We spend a lot of time focusing on vision problems in kids with dyslexia, ADHD or developmental disabilities. But there is a population that is often overlooked when it comes to vision skills: The gifted child.“These are children who are developmentally very advanced in some areas that can be observed even in early childhood. But the child doesn’t advance equally in all areas,” said Dr. Kellye Knueppel in describing some of the gifted children she’s seen at The Vision Therapy Center.
“Most of the gifted children we see here are very advanced verbally, but struggle quite a bit with visually presented materials in school. Many of these children are very frustrated in school because they perform at a high enough level to not qualify for help, but can have a huge discrepancy in performance compared to some of their other abilities.”
Dr. Knueppel became aware of the issue of visual perceptual issues with gifted children after hearing a presentation* by Linda Kreger Silverman, PhD of The Gifted Development Center of Denver, Colorado several years ago. Dr. Silverman is a licensed psychologist who has been working with gifted children for many years.
Dr. Silverman has studied Visual Spatial Learning in gifted individuals and has noted some common issues with visual perception. She has worked very frequently with developmental optometrists and vision therapy in Colorado and has even referred several patients to The Vision Therapy Center over the past several years.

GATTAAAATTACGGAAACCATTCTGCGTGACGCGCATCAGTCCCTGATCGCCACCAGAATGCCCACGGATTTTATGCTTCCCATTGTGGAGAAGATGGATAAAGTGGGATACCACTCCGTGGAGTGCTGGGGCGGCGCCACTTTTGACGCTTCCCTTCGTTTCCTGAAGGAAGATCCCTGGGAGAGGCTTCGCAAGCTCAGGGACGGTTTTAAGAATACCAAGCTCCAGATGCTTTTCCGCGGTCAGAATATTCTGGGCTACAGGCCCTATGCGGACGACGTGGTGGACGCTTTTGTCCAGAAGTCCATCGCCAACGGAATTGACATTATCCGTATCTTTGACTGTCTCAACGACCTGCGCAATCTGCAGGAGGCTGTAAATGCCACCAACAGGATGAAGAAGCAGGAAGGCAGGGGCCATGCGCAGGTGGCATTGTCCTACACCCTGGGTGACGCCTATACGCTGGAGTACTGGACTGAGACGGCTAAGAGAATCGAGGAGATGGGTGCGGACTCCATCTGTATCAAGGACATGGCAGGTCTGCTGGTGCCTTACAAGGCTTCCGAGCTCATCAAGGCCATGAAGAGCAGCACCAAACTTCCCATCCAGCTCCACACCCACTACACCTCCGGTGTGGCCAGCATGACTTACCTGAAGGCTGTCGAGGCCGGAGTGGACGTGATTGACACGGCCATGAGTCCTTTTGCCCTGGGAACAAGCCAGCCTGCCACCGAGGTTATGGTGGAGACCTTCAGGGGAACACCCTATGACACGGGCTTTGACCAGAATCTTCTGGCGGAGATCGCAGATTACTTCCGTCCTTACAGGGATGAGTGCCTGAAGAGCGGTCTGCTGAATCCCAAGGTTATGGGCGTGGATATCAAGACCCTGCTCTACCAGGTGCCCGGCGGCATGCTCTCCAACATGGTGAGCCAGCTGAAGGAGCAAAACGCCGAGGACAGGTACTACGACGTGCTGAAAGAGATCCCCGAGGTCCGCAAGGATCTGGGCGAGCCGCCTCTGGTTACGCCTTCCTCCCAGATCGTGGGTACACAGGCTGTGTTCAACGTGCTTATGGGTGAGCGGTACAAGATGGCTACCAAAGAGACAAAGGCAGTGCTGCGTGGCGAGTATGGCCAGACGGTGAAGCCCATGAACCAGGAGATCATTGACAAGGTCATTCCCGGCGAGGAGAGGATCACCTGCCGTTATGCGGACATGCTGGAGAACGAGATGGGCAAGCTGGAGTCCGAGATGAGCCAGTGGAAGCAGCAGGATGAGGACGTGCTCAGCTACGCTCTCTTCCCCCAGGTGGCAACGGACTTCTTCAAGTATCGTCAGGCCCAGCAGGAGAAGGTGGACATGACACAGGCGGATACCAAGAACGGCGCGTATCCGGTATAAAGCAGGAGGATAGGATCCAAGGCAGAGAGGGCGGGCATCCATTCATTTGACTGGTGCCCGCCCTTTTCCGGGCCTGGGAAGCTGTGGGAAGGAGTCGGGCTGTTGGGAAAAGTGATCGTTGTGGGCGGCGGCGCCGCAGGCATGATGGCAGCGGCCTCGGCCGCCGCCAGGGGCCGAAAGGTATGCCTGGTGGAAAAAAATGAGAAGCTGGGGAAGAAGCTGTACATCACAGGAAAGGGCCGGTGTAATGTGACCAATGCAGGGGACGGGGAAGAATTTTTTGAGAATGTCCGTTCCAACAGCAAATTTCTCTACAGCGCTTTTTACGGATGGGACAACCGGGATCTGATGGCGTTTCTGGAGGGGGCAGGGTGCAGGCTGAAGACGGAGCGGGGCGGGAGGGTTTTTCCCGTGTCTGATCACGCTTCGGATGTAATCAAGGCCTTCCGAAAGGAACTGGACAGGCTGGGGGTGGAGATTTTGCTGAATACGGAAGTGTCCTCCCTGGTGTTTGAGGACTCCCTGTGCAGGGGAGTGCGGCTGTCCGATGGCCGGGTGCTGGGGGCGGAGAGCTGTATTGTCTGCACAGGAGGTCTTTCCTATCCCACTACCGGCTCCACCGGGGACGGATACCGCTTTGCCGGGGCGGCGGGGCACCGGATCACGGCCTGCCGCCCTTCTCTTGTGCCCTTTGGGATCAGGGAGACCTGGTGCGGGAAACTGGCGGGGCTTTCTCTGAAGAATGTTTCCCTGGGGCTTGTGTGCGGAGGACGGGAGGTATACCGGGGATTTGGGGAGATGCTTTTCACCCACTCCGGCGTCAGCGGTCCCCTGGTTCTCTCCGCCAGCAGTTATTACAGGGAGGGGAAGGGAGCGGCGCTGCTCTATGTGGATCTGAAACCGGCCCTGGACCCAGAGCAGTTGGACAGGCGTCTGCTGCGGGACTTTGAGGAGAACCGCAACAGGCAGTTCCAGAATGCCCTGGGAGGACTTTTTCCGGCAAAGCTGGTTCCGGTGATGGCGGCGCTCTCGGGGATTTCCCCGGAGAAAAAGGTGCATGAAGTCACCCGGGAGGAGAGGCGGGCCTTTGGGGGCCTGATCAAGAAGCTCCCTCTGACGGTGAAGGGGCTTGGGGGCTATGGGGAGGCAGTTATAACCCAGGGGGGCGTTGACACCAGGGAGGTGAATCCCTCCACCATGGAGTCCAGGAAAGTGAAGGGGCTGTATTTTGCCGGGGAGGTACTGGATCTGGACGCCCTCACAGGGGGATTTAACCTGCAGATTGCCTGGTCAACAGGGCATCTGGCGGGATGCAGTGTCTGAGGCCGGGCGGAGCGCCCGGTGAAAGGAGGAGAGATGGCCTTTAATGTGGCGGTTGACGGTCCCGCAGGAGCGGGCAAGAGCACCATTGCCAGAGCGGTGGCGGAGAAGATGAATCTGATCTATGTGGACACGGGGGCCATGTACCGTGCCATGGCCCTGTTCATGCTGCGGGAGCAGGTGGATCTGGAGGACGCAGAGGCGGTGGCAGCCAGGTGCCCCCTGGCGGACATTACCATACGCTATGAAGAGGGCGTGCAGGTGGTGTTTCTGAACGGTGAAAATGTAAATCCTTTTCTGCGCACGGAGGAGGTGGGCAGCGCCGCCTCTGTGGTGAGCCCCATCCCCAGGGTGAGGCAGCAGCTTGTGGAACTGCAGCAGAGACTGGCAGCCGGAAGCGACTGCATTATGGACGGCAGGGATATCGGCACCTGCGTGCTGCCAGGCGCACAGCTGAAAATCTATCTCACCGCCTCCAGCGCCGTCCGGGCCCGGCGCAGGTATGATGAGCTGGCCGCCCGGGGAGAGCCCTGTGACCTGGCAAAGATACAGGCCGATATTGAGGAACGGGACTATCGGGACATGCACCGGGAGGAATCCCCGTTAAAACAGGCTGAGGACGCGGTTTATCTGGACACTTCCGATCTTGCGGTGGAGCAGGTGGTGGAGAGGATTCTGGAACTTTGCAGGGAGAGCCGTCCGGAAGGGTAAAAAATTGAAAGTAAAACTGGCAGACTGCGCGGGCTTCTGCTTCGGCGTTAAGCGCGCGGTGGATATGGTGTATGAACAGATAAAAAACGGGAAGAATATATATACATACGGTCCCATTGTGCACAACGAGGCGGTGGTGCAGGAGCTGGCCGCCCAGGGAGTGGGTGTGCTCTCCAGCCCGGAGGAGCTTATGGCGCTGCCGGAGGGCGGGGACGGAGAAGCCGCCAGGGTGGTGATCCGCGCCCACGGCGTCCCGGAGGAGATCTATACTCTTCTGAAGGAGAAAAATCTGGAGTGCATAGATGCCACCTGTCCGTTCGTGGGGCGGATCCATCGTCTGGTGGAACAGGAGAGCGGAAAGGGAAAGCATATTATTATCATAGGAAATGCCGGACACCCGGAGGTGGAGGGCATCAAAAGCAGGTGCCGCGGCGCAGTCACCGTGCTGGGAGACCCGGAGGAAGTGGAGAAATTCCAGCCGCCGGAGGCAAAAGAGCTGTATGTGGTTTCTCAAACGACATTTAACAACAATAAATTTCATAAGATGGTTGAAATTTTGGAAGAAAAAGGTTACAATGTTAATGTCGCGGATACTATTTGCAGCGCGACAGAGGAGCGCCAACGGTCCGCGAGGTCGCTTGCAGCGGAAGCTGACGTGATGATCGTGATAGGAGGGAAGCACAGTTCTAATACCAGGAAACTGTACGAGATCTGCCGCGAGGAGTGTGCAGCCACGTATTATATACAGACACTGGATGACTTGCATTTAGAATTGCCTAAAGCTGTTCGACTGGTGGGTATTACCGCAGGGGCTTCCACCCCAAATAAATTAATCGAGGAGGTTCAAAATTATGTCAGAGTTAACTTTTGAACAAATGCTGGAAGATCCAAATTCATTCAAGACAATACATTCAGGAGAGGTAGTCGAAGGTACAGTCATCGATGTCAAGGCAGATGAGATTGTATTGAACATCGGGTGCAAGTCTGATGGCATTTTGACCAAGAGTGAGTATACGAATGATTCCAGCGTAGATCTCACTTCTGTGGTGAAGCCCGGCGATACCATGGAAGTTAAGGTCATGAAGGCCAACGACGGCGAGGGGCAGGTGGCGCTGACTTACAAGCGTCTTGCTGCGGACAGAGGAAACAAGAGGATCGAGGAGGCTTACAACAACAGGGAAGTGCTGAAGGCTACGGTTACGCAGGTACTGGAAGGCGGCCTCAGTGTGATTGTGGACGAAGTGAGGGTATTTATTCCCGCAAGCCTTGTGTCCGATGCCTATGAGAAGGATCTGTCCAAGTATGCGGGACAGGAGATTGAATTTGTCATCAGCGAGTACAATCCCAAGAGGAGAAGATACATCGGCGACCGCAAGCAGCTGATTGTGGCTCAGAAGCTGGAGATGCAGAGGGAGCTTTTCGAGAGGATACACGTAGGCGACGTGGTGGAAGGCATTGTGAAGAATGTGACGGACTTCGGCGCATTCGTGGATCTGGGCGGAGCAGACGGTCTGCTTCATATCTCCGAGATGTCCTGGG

Smart kids, stubborn patients
One might think that a vision therapy program would be easier and faster with very smart children, but the opposite is usually the case. When gifted students come to Dr. Knueppel’s center, she finds they can be resistant to treatment.
One patient was a teen-aged girl who was significantly far-sighted and also had problems with binocular vision (eye teaming), her focusing system and with processing peripheral visual information.
“She told me immediately that she didn’t have any problems with her eyes,” Dr. Knueppel recalls. “She was mad that her mom brought her in for testing.” The patient, now two years after completing her vision therapy program, and with greatly improved vision, laughs about her initial reluctance.
In the second part of this series, we’ll discuss why these gifted children are resistant to treatment. We’ll also detail some of the telltale signs that a gifted child has a vision problem.
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